In Memory

Bill Steffy

A Service in Memory of Bill Steffy

will be held on

Saturday, October 24, 2009

beginning at 1:30pm


Emerson Unitarian Universalist Church

4230 Livernois Road

(just north of Wattles Road, east side of the street)

Troy, Michigan 48098

(248) 524-9339

The service will be about an hour and a half long, followed by a light meal. Everyone is welcome!


If you are unable to attend but have some words about Bill that you would like to be shared at the service, send an email to, or post them here.


Memorial contributions in Bill’s honor can be made to any of these organizations:
-WRCJ Public Radio ( )
-War Resisters League ( )
-Gleaners Food Bank ( )
-Emerson Unitarian Univeralist Church (

For further info go to the comments made by Danny Edleman and click on the link that he has posted


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12/05/11 10:30 AM #1    

Daniel Edelman

I was sad to learn of Bill's death from lung cancer in October 2009.  See  He's survived by his wife Ann and sons Daniel and Peter.

Bill was a good friend through all our years at Southwest.  We partnered on our science project on static electricity in ninth grade, a project that still triggers nightmares for me.  Bill, a fabulous science student, made a Vandegraff generator which was a hard thing to do, but he succeeded without difficulty so far as I can recall.  I made something called an electrophorus, actually a sulfur ball, and had a very hard time. My (badly flawed) technique involved melting powdered sulfur I got at the drugstore at 50th & Penn in a saucepan on the stove in our basement.  Then I poured the melted sulfur in a spherical xmas tree ornament I'd placed in a vise (our house had two stoves but only one vise (vice?)) in the workroom.  Needless to say I broke a lot of xmas tree ornaments  in the process & made an extremely stinky mess repeatedly.  

I remember Bill with his bass clarinet in the band and on band trips such as at Minnesota state mental hospitals.  There weren't a lot of places where people wanted to hear us play, not to say they particularly wanted to hear us play at the mental hospitals.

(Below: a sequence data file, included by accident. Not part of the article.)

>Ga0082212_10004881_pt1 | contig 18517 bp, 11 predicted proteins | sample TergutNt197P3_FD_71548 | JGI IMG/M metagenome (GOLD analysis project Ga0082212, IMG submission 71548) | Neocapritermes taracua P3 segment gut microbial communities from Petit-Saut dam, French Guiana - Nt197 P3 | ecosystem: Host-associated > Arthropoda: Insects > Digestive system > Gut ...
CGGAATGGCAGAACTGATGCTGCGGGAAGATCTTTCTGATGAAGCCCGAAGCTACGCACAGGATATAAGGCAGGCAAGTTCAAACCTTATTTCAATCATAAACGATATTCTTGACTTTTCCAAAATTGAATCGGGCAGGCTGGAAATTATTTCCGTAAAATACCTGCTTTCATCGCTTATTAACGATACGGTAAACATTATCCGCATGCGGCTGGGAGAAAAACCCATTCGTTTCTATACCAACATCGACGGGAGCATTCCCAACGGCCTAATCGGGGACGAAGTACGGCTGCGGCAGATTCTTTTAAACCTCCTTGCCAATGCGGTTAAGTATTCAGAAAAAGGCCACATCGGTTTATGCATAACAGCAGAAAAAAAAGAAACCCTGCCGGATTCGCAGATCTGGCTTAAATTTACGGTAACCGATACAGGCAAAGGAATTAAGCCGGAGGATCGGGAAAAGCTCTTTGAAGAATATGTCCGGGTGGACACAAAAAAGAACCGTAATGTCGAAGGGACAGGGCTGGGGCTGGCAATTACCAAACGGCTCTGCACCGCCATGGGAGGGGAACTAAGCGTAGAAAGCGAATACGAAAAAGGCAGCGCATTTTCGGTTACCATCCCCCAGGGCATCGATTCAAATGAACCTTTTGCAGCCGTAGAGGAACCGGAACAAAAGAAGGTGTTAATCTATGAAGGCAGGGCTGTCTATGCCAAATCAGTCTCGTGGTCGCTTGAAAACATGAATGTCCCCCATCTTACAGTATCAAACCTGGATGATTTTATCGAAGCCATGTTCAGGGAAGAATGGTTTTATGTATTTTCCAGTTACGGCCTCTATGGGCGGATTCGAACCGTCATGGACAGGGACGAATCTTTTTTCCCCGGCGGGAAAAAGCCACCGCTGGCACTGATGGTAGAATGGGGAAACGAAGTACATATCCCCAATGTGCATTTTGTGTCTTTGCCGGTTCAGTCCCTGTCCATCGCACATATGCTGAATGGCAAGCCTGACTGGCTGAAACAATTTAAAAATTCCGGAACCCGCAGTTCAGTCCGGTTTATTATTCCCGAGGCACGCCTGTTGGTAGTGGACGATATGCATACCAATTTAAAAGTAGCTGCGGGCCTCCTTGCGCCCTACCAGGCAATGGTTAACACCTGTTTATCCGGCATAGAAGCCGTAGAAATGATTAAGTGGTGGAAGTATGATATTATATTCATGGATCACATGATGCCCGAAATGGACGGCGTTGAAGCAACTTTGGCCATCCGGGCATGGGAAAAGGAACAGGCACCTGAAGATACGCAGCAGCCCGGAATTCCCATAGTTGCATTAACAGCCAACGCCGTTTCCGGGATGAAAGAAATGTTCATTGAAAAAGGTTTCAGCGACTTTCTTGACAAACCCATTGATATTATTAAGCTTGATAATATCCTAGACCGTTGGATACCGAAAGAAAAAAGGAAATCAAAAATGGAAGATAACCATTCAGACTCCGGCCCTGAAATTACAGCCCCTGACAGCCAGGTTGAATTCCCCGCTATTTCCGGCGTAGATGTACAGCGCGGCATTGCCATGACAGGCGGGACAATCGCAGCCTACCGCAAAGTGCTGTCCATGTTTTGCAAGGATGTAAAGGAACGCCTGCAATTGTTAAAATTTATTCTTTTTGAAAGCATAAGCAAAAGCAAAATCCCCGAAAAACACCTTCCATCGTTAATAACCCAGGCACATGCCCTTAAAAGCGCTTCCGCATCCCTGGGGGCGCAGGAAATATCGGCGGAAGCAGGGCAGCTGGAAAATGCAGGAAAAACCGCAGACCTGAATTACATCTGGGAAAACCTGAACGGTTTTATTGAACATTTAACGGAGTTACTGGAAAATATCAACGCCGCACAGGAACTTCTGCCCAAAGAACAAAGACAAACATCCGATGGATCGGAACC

Bill had strong political views & he stuck to them.  In senior English we were assigned to write book reports on biographies.  Ms. Welch had each of us say who we were going to report on.   Bill proposed to report on Leon Trotsky.  Ms. Welch said, "No Bill, this time we're only going to  report on good people."  I raised my hand & said that was problematic, how were we as mere high school students to make such judgments?

Bill & I kept in touch through college in Massachusetts.  I visited him & his wonderful family in the mid 80s in Detroit where he was working as an industrial chemist.  I miss him.



08/12/12 12:17 AM #2    

Jane Yablonski (Ross)

I recall Bil linMr. Wohlford's  class.  He always gave the socialist perspective on every event we discussed.  I learned so much from him. He signed his papers Wm J. He said he didn't like the way "Bill" looked. "Too many vertical lines!" I remember him as a very kind and gentle person.  

10/26/12 07:19 PM #3    

Jo Ann Tenner (Anderson)

Bill was a very dear friend throughout junior high and high school.

We were members of Lake Harriet Methodist Church, where we attended Methodist Youth Fellowship. 

 In our youth group we were both office holders.  

 We won church scholarships to the United Nations in New York City in Oct 1961.

We were in the Southwest Junior high band together. 

We were lab partners in Physics class and spent three years in Charlie Wohlford's social studies classes.

I attended the SW Prom with Bill.

He is greatly missed.

01/10/14 11:35 PM #4    

Andrew Quirt

Bill and I were unlikely friends, he a scholar, me, a disaffected wanna-be teen hood.  We played chess, and worked on our biology note books together for Mr. Petereson's biology class, handing in mirror images, which always garnered him an A, and me, a B.  

There was an angry, sadistic side to Bill,  I remember, having a painful ingrown toenail, which, when he discovered the afliction, took great pleasure in stomping on my toe. Of course that resulted in sugery. There are several other examples this behavior which I will not document.  Still and all, he was a product of a repressive family, so I understand -- not to be confused with forgiving.

The good that men do, lives on, while he evil is oft entombed with their bones.  

Sorry,. being dead doesn't change history.


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